Train the Trainer Part 3: Recording 101
There is another component that is a mix of camera settings and lighting in your recording space. Exposure is the amount of light being picked up in the camera frame. On your camera, you can control this by altering the aperture, otherwise known as the F-stop or the ISO. Altering the F-stop is typically more incremental while any change to the ISO makes bigger jumps. F-stop is represented by numbers typically ranging from 4-16, often with a little “f” in front of them. The lower the number, the less light is coming into the camera and the shallower the portion of your image will be in focus.
ISO is the calibration of the sensor’s light sensitivity. The higher the number, the more sensitive it is to light. High ISO is good if you are shooting in a dimmer space, but it can lead to digital noise and graininess. The quality you will be able to get out of higher ISO values (like 6400 and above) will depend greatly on the quality of the camera itself. Certain cameras work better in low-light situations than others and it's usually a premium feature.
The final setting is typically only seen on DSLR cameras, and that is shutter speed. This is represented by fractions like 1/50 and 1/100. This is how long the camera’s sensor is exposed to light in a fraction of a second. It affects the brightness and movement blur of the recording. It is highly recommended that you set your shutter speed to be approximately double that of the frame rate. Common shutter speed/frame rate combinations are 50 shutter speed/24 frames per second, and 60 shutter speed/30 frames per second. Frame rate is discussed in the 'Format' help article.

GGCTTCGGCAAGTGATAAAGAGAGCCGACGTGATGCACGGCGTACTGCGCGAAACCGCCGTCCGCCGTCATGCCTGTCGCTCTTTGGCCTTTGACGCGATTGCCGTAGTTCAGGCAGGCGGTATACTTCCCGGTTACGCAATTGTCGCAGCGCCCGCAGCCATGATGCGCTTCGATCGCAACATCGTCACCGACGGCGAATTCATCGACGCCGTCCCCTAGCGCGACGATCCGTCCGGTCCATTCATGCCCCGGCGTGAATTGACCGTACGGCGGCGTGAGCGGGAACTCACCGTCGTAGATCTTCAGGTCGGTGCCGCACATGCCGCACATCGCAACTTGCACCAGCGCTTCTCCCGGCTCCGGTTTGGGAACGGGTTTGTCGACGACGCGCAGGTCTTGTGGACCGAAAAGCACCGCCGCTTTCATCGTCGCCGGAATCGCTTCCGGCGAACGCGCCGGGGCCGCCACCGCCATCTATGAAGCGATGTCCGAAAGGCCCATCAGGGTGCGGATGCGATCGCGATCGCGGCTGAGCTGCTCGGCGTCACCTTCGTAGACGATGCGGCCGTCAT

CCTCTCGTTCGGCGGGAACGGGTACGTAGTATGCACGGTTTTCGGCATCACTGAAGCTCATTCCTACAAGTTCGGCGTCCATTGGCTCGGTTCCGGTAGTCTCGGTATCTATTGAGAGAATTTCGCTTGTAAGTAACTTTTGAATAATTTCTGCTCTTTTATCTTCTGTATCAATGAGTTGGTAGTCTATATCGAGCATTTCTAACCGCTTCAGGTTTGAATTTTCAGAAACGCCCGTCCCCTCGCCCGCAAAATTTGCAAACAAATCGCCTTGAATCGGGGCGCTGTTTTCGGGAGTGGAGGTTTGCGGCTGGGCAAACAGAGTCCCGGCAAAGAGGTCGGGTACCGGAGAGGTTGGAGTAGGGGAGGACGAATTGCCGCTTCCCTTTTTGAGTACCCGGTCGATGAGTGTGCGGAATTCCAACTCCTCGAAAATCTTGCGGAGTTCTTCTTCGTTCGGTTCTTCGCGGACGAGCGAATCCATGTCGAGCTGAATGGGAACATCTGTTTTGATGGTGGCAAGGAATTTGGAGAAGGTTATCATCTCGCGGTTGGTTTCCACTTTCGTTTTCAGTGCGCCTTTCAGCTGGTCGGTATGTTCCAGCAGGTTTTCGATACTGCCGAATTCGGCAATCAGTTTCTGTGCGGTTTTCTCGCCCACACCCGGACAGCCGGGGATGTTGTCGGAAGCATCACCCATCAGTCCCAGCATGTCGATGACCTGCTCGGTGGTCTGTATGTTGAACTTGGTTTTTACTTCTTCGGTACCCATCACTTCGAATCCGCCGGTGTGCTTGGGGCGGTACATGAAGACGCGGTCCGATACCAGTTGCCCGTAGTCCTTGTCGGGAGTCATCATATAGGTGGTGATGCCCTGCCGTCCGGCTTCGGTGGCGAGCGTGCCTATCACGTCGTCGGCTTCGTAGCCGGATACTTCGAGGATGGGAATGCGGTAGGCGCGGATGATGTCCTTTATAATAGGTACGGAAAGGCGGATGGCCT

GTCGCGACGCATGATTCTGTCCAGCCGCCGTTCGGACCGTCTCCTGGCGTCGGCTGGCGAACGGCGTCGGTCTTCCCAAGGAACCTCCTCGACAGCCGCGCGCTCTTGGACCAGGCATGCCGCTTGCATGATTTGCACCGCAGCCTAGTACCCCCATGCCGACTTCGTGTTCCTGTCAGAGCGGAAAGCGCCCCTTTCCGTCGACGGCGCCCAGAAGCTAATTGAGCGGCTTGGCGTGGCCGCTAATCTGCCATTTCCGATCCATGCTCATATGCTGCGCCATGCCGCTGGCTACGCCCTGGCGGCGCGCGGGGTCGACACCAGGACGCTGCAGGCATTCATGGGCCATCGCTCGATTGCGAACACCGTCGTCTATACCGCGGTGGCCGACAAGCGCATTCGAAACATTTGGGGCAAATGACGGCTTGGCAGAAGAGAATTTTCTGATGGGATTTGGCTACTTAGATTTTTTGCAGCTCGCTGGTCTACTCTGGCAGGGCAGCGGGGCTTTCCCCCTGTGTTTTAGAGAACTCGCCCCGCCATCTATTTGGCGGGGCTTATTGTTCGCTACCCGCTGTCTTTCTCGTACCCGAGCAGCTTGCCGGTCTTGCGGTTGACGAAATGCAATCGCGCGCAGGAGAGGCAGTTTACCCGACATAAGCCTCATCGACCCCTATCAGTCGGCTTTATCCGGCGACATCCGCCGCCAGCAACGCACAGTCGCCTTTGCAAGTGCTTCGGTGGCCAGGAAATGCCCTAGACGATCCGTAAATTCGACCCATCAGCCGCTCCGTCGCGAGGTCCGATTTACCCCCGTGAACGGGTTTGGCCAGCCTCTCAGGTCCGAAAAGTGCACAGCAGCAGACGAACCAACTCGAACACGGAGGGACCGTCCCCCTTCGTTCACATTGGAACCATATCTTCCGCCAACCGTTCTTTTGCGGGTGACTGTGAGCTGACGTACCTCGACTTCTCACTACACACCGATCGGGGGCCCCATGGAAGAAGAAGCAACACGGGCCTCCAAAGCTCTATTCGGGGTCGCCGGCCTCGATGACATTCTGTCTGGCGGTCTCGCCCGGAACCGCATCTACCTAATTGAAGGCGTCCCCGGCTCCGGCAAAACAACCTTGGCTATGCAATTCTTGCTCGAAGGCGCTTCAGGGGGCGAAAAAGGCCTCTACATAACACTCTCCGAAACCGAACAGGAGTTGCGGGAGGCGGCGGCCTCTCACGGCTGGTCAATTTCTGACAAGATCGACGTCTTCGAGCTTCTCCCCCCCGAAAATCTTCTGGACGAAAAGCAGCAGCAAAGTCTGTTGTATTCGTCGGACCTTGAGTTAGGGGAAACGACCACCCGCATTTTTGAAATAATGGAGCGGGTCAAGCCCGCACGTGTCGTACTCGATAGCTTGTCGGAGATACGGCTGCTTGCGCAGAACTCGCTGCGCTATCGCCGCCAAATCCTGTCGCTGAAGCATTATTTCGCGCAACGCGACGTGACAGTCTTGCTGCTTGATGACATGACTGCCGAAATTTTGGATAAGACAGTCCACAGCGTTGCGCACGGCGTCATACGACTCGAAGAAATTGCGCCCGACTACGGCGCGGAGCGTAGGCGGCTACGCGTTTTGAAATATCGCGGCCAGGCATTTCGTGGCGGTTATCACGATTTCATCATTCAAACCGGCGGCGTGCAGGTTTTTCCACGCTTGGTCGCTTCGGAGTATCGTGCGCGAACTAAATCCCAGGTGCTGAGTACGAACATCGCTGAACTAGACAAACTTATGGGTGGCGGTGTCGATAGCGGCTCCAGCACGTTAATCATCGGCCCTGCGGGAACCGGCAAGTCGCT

When setting your exposure and lighting, it’s important to keep in mind that you aren’t the only element of the shot. It’s easy to set up a shot in which you are properly exposed, but where your background is blown out or too dark. Your videos will look a lot better if you can keep your background and any other elements at a similar level of illumination to your main subject. It’s okay if things aren’t perfectly uniform, but while you’re setting up, you should definitely make sure that there aren’t any dead spots. It’s easier and more effective to fix the lighting during recording than it is to fix it in editing.
Below are three examples: the first (top left) shows an extremely blown-out background and poorly balanced subject, the second (top right) does not have enough light, and the third (bottom left) achieves a good balance. There is still some overexposure in the background of the third shot, but it does not overly affect the frame.
The goal when setting your lighting is to keep everything even and bright without overexposure.